2000. október 6. 11:00

At the end of the '90s forklift developers came up with modern batteries and electronic equipment that solved, albeit not at a single stroke, the previous operating problems of less up-to-date machines. It is estimated that today the proportion of motorised to electrical forklifts is 60/40, but rapid innovation and movements in the market mean that this ration is moving towards the 50/50 mark. We spoke to Gyula Giczy, CEO of TWS Kft., about the aforementioned generation gap.

SCM magazin, IV. évfolyam 6-7. szám, 2000. július-augusztus, anyagmozgatás rovat

A cikk magyar nyelvű változata

At the end of the '90s forklift developers came up with modern batteries and electronic equipment that solved, albeit not at a single stroke, the previous operating problems of less up-to-date machines. It is estimated that today the proportion of motorised to electrical forklifts is 60/40, but rapid innovation and movements in the market mean that this ration is moving towards the 50/50 mark. We spoke to Gyula Giczy, CEO of TWS Kft., about the aforementioned generation gap.

It is estimated that 25 percent of forklifts operating in Hungary today are of the old generation. These are mainly common at small to medium-sized enterprises. The definition of the old generation of forklifts is those devices which do not contain those developments which can even make them more advantageous to use than machines powered by an internal combustion engine.
Right up until the ‘nineties IC-engined machines were most in demand on the forklift market, primarily due to the operating problems of the electrical machines. These certainly included the problems of running, charging and storing batteries. One complaint about the acid batteries used previously was that they emitted acid fumes, and were quickly exhausted. Charging was inconvenient, as it could only be carried out at a specified charging station. Batteries were sometimes incorrectly charge. This was because the chargers had to be adjusted manually, which the forklift drivers entrusted with the job were not qualified to do. The performance of the old generation of machines was lower than today’s models, and also gave rise to problems during operation, highlighted Giczy.

The 60/40 ratio of motorised to electric forklifts starting to move in the direction of equilibrium around the end of the ‘80s. A part in this was – and still is - naturally played by the increasing strictness of environmental protection laws, as well as transformations to warehouse buildings. One basic trend is that motorised forklifts are being banned from indoor usage, due to their harmful emissions. In this way the electrical forklift has become a standard device in the healthy workplace.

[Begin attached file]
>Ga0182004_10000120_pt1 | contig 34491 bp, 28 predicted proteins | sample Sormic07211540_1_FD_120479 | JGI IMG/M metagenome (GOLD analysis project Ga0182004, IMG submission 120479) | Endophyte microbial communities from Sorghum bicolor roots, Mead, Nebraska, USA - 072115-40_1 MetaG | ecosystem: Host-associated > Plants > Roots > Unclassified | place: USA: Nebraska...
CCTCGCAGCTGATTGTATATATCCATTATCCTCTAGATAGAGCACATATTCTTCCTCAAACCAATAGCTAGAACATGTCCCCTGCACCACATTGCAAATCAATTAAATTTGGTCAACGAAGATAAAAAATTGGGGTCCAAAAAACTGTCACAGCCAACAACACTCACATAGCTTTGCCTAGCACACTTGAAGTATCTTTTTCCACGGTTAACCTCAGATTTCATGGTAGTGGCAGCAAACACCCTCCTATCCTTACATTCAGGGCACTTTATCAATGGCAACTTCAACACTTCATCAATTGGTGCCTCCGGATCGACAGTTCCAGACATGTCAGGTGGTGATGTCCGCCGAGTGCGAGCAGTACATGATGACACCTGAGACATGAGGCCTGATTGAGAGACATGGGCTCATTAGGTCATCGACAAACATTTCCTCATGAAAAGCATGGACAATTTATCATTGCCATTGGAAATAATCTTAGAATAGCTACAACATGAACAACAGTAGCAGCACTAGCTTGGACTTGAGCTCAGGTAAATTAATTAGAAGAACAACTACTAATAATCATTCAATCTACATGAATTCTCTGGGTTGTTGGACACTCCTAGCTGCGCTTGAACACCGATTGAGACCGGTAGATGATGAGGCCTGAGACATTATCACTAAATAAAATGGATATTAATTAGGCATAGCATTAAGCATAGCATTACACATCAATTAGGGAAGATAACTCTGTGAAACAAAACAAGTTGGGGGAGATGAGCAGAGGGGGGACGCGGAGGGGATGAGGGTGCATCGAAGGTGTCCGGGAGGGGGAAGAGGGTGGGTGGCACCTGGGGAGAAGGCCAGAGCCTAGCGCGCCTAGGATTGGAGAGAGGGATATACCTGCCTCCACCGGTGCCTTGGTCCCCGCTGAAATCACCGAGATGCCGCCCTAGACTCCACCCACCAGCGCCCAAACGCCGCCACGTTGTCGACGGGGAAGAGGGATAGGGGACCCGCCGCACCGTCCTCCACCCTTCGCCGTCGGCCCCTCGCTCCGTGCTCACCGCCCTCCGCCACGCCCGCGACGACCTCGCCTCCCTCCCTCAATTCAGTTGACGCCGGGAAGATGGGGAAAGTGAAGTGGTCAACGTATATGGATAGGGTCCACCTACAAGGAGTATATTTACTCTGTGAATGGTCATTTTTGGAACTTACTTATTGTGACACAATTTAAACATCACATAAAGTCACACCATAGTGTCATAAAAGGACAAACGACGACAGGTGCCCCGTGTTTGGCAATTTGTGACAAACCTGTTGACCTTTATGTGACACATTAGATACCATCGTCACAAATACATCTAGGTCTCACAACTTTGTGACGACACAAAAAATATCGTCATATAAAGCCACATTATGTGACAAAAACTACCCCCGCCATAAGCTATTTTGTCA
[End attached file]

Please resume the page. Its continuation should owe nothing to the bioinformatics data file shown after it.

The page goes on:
The most critical problems of the old generation of electric machines were without a doubt caused by the battery. From the early ‘nineties, however, new, long-life energy sources appeared, as well as electronically regulated ones. The battery of a modern forklift is charged over roughly the length of one shift, that is five to six hours. This means that one battery can be prepared while the other is in use, said Giczy.

Today the most common problems already mentioned have been largely eliminated. Battery charging now requires only a few actions, there is no need to set up the charger, no buttons, in practice the battery just needs to be plugged into the charging socket.

Top-up charging during use has also been solved. This was previously prohibited because it reduced the life of the battery. Today, top-up charging does not come with this problem. On the basis of factory data an acid battery can last for 1,500 charges and discharges. Calculating on the basis of one charge per day, this can mean a life of up to six or seven years.

The great advantage of today’s electric forklifts is that the electronics of the machine automatically inform the driver of any fault or change in the condition of the device, which makes it far easier to maintain optimal operating conditions. In addition, a number of safety features can be programmed into the forklift.
Forklifts with programmable control systems can be adapted to their operating environment. The speed can be limited, for example. “Did you know that inexperienced forklift drivers are a common cause of accidents?” explained Giczy. Their employers can best solve this problem by limiting the top speed of the machine. Another critical point could be where the forklift is used to lift to a great height. In this case one solution is to slow down the hydraulic functions, thus avoiding the danger of accidents, he added.

Due to hygiene requirements, electric forklifts are mainly used by the food industry, the machine industry and the paper and printing industry.

Naturally, it is not only hygiene and environmental considerations that are causing the market for these machines to expand. One important factor in this is also cost. While the price of an electric forklift can be up to 20-30 percent higher than that of an IC-engined model, operating costs are on the whole more favourable.